Lessons learned in the past few years

I’ve been away from my blog for a while. I’d like to begin 2020 with a recap of the lessons I’ve learned in the past few years and ideas for the future.

Stuff that didn’t make sense in 2014

It didn’t make sense to me how the media members believed they were covering a story, but they were actually publicizing a fringe opinion. When the media exposed the actions of an extremist group/organization, they appeared to actually give them credence, especially when repeated ad nausium.

It didn’t make sense to me how polarized my country was, how relatives and neighbors could hold such opposite opinions. Even though we disagreed with many, we don’t want to shoot them like they do in other countries where people fight over politics or religion.

It didn’t make sense to me how people looked at land or location as a place to be exploited and not see the beauty of the place. It didn’t make sense to me how destroying a landscape, improves it;  e.g. why do neighbors bulldoze 100-year-old trees that protect fragile land to farm another acre more or build another grain bin.

What did make sense?

It made sense for a society to take responsibility to care for people unable to care for themselves (disabled, elderly, children and disenfranchised). It made sense to me that wealthy people should be taxed more to pay for roads, police, schools, health care, and even bombs. I often felt that I could do more than I do to help others.

It made sense to celebrate life’s events, like holding a Halloween party for friends and family whenever we are able. We may not pass by a person, group, of part of life again in just the same way – it made sense not to miss opportunities. This sentiment has grown stronger as I age.

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What made sense in my life?

It made sense to always support my children as they figure out life.

It made sense to bury the hatchet of conflict with others and let go of past hurts. This one was and is very difficult for me. I take injuries and hurts to heart, expect apologies that won’t be coming, and find it easier to live without hurtful people in my life.

It made sense to learn to forgive so I don’t feel the agony of resentment all the time. It made sense to bury those feelings in the soil, to plant new life internally as I plant flowers and tomatoes in the spring. I’ve been given another year, another spring to work on this and I was grateful to be alive, or as a friend used to say, “every day above ground is a good one”.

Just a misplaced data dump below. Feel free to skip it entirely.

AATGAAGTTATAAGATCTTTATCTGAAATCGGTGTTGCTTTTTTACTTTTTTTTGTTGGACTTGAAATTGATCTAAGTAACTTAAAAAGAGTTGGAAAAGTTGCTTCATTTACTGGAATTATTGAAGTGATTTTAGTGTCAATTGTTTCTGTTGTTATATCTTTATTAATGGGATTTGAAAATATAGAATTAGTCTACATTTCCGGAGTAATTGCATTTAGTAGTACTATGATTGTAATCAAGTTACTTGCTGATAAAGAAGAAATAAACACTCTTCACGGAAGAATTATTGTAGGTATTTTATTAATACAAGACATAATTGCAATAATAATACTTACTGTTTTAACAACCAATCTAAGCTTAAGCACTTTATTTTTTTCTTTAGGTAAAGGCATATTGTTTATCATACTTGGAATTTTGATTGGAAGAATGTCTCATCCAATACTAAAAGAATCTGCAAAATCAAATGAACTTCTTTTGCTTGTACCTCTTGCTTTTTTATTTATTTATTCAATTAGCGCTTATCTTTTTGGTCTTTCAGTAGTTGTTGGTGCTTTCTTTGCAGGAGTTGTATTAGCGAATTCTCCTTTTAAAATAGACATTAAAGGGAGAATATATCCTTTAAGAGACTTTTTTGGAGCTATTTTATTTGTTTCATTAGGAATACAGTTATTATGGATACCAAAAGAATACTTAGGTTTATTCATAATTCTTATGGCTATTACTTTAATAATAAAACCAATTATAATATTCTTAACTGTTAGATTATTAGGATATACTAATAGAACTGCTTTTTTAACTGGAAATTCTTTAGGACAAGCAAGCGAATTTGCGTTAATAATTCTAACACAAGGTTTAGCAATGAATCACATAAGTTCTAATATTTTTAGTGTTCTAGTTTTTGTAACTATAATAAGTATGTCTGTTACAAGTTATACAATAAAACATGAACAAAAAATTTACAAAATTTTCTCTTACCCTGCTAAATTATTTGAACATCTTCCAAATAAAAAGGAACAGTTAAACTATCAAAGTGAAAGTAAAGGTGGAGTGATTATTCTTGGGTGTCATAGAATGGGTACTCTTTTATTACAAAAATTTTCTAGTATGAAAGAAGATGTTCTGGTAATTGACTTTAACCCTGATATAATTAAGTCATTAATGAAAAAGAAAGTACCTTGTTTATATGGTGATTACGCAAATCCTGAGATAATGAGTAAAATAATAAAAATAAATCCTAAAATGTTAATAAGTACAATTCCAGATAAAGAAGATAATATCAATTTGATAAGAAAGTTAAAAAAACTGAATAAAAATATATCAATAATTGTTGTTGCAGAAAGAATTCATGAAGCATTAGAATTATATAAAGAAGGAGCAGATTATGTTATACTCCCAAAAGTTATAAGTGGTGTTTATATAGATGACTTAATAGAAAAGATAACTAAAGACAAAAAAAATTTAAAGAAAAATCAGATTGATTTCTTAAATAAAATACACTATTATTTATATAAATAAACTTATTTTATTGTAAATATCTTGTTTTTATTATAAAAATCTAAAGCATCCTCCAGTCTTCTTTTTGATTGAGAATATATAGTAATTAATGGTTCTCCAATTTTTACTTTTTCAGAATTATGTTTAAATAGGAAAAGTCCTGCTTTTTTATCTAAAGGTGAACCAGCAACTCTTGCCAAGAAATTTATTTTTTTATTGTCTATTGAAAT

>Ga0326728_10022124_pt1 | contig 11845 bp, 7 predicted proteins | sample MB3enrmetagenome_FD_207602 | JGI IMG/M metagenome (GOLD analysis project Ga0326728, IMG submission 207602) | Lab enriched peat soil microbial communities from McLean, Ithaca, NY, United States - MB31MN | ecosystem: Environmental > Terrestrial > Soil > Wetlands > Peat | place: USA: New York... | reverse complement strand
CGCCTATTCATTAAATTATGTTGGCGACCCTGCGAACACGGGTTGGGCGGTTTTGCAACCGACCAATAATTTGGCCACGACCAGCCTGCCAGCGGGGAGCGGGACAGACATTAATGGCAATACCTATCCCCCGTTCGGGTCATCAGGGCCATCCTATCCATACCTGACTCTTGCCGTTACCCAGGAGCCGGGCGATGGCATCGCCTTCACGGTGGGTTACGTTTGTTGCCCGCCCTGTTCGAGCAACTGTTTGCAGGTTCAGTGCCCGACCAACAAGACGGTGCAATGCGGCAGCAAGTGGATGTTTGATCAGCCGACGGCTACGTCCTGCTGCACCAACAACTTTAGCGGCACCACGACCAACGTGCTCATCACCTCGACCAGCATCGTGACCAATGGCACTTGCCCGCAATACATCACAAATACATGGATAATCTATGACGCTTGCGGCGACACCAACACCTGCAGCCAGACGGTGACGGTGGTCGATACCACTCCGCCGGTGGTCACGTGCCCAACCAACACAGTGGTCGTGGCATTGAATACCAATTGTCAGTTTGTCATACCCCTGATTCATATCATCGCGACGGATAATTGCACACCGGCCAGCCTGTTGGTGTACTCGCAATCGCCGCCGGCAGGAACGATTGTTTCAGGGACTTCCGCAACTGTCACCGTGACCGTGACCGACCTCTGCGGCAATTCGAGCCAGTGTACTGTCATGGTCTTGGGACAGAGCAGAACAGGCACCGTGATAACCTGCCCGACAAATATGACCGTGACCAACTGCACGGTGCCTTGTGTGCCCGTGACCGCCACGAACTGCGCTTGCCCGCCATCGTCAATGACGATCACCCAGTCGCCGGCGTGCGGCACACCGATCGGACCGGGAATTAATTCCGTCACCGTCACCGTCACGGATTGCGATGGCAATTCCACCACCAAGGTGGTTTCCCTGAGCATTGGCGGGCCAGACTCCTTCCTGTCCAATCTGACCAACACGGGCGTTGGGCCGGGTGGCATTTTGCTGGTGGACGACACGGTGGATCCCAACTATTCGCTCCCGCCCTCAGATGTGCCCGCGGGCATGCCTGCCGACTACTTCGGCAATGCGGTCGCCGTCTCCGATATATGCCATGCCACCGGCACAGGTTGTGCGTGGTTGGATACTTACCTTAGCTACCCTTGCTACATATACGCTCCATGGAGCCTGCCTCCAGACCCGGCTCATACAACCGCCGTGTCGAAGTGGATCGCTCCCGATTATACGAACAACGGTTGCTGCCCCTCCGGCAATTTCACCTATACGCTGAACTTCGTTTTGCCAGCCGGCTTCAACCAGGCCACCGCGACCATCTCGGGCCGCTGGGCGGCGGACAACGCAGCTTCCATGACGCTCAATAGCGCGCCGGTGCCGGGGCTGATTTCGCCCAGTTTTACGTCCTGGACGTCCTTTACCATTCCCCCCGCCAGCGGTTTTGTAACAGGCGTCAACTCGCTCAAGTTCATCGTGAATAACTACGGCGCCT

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It made sense to me to focus my daily life on things I could manage and control (like mowing the lawn when it is tall, cleaning the house when it is dirty, taking care of pets and livestock, giving my colleagues a place to vent about the very strange politics of the work-place, participating in groups that improve the little space of the world that I live in) and let alone the neighborhood’s, state’s, nation’s bigger problems.

It made sense to celebrate every sunrise, appreciate every sunset, savor the taste of coffee, the luxury of time to sip a couple cups in the morning, dinner with family or friends, finding time to stop, listen to birds sing and share the bounty of my life. I felt very fortunate to be in that place at that time.

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What makes sense in 2020?

This is the first time I’ve considered these issues in the past six years. It seems appropriate to revisit them again as 2020 begins. I noted in 2014 that Americans may disagree but at least we don’t shoot people. I’m revising that statement based on the history of the past few years. People in this country are more polarized now than six years ago.

In recent years people have started to shoot people they don’t like; target racial groups they don’t like, and pursue whole groups of people whose politics they don’t like. People shoot other people in churches, synagogues, and mosques. People shoot children in elementary and high schools, and at colleges and universities. People shoot people in nightclubs and at concerts. People shoot people in restaurants and corner stores. I understand this exhibition of hated even less than I understand the hate that fuels it.